generating a usage report, wherein the report graphically displays the received machine activity information for a predetermined time period and wherein the report provides information regarding a length of time, out of the predetermined time period, that the one or more client machines remained in each of a plurality of client machine activity states associated with a plurality of state categories, the plurality of client machine activity states comprising an available (manual use)/online state, an exclusive use/online state, and an available/online state, wherein the length of time the one or more client machines remained in the available (manual use)/online state is greater than the length of time the one or more client machines remained in the exclusive use/online state and less than the length of time the one or more client machines remained in the available/online state, wherein the available (manual use)/online state comprises a state in which machine activity associated with at least one of a keyboard and a mouse has occurred on the or more client machines during the predetermined time period, wherein the exclusive use/online state comprises a busy state in which the one or more client machines is at least one of running tests or software, wherein the available/online state comprises a state in which the one or more client machines is free and available to perform a task, wherein the available/online state and the exclusive use/online state are utilized to determine a utilization percentage, the utilization percentage comprising a majority of the predetermined time period that the one or more client machines is available for additional tasks, the utilization percentage comprising about eighty percent of the predetermined time period, the predetermined time period comprising less than one day, wherein the report facilitates optimizing operations which ensure that the one or more client machines are used more often to perform the additional tasks;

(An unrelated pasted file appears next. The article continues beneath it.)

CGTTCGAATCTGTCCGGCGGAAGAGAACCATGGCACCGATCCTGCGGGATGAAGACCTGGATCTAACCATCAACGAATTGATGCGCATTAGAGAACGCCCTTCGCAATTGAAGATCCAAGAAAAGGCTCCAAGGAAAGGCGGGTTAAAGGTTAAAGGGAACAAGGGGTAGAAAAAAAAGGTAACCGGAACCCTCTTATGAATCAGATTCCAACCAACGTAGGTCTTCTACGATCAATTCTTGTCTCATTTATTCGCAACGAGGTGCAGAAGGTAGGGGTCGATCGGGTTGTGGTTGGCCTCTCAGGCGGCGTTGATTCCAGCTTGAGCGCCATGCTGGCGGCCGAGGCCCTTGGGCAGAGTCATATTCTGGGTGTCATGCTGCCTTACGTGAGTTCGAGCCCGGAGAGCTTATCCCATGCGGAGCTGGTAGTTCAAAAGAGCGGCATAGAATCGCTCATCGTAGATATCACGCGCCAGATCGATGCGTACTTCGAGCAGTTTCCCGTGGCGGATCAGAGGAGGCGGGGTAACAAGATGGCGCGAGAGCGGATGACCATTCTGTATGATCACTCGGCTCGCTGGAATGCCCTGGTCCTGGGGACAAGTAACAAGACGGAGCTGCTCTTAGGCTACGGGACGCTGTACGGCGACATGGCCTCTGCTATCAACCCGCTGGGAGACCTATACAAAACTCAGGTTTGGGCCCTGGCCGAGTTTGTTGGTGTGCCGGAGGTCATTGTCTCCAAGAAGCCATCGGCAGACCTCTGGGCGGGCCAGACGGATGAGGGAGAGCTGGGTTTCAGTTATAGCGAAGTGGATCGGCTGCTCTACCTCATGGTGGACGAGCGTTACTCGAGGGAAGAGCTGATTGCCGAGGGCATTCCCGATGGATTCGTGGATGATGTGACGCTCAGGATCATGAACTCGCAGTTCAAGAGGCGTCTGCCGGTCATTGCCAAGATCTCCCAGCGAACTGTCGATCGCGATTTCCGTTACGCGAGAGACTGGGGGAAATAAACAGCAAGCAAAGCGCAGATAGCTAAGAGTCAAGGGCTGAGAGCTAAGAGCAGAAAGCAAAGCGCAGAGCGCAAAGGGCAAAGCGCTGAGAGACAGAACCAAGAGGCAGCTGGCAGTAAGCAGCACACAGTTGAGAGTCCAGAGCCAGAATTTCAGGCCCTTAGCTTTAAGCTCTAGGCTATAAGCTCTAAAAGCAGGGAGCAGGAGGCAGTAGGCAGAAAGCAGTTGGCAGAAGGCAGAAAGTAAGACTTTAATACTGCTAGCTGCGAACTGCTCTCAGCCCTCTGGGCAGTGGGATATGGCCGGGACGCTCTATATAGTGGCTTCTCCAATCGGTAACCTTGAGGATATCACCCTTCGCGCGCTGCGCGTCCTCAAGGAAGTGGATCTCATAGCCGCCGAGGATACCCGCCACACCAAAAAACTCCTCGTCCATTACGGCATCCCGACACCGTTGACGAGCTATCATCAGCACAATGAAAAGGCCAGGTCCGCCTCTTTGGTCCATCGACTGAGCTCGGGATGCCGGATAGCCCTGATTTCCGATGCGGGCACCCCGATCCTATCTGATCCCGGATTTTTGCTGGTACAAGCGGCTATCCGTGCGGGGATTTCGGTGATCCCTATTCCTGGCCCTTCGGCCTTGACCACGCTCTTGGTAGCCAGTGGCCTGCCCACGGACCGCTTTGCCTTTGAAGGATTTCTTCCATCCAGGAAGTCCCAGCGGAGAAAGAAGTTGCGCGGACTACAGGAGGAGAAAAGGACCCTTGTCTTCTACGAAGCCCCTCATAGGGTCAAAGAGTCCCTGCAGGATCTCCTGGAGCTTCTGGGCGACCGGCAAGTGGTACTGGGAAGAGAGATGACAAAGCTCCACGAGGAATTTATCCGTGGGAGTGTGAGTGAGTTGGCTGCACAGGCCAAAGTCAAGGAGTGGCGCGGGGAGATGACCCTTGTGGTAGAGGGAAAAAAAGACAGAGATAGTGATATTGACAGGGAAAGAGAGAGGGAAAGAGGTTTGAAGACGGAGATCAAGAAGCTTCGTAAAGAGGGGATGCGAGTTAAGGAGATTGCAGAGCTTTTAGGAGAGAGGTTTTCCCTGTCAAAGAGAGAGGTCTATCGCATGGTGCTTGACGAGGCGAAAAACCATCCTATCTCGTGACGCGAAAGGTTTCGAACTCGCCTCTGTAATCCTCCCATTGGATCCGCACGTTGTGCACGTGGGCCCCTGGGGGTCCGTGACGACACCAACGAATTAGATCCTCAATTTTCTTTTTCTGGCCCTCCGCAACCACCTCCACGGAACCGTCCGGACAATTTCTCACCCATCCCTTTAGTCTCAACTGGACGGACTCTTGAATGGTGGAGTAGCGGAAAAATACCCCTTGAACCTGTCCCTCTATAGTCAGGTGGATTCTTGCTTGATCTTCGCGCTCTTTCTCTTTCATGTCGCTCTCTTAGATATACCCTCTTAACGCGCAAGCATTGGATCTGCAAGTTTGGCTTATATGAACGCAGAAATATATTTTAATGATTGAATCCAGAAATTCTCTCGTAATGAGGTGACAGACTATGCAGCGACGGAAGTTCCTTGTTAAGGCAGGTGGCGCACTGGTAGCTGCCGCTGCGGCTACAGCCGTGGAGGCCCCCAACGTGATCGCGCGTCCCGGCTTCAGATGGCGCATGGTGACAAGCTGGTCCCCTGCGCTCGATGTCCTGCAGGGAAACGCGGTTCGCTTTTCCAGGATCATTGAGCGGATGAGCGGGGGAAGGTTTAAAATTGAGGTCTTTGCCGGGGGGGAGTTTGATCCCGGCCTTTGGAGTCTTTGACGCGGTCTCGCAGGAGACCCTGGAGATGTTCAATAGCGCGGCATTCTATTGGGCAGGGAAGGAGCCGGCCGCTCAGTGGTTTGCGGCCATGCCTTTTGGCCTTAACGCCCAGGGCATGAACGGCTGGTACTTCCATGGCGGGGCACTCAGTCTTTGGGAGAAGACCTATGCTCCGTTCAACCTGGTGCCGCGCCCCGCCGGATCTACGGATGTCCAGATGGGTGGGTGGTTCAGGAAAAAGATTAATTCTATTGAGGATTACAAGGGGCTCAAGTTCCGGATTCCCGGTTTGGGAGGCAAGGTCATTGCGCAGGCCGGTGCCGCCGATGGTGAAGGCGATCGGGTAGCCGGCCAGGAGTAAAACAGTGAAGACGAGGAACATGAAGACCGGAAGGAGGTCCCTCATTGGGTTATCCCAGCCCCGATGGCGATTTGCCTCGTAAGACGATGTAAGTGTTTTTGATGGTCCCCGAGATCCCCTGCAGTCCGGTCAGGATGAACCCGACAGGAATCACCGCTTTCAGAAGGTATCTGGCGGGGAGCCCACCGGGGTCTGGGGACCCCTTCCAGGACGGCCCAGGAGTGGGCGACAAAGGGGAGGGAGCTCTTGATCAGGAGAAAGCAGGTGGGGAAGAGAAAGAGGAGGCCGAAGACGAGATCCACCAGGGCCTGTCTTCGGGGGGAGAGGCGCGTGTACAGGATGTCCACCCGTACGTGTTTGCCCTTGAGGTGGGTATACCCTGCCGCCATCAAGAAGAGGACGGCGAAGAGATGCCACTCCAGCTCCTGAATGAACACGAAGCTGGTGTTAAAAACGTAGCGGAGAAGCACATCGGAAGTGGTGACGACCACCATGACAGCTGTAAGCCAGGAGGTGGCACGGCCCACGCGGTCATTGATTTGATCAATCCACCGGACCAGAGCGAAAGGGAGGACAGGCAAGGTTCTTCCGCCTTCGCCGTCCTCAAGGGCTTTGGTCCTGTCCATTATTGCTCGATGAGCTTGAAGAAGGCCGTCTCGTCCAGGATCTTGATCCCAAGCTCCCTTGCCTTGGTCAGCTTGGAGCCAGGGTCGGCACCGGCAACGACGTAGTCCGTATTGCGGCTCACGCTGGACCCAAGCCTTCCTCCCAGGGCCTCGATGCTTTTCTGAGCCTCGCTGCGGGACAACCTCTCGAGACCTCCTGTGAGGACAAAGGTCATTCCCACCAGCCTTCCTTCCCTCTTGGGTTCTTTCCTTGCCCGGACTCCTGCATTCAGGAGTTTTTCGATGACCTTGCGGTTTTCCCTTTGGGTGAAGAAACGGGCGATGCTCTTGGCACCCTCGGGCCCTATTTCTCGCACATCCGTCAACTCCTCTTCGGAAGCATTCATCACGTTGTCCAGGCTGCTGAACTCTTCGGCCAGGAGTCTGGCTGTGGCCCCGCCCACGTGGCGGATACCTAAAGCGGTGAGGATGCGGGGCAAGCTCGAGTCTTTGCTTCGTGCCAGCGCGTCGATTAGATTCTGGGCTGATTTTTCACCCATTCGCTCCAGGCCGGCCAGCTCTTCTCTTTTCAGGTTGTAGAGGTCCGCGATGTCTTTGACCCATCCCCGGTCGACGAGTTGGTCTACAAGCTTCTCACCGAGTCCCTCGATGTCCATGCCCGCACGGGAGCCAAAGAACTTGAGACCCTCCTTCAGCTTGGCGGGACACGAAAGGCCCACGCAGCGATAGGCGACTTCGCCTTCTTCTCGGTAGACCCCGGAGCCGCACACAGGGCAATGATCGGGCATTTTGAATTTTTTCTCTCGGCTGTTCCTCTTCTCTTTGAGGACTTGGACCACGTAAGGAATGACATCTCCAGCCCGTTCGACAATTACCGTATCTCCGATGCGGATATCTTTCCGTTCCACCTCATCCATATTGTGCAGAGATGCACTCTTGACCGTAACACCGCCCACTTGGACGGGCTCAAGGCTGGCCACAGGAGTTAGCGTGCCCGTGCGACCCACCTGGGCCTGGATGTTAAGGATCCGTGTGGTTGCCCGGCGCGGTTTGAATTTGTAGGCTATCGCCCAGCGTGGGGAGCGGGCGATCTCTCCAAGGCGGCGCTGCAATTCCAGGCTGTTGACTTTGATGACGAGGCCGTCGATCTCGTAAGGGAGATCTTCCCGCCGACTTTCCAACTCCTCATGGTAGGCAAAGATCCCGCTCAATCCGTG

comparing the received machine activity information from the one or more client machines with stored machine activity information for the one or more client machines; and
updating the stored machine activity information when the received machine activity information and the stored machine activity information are different.
2. The method of claim 1, wherein the one or more client machines are available for usage when the machine activity information does not indicate activity from the keyboard and the mouse.
3. The method of claim 1, wherein a server receives the machine activity information from the one or more client machines.
4. The method of claim 1 further comprising tracking a utilization rate for the one or more client machines.
5. A system for detecting machine utilization activity, the system comprising: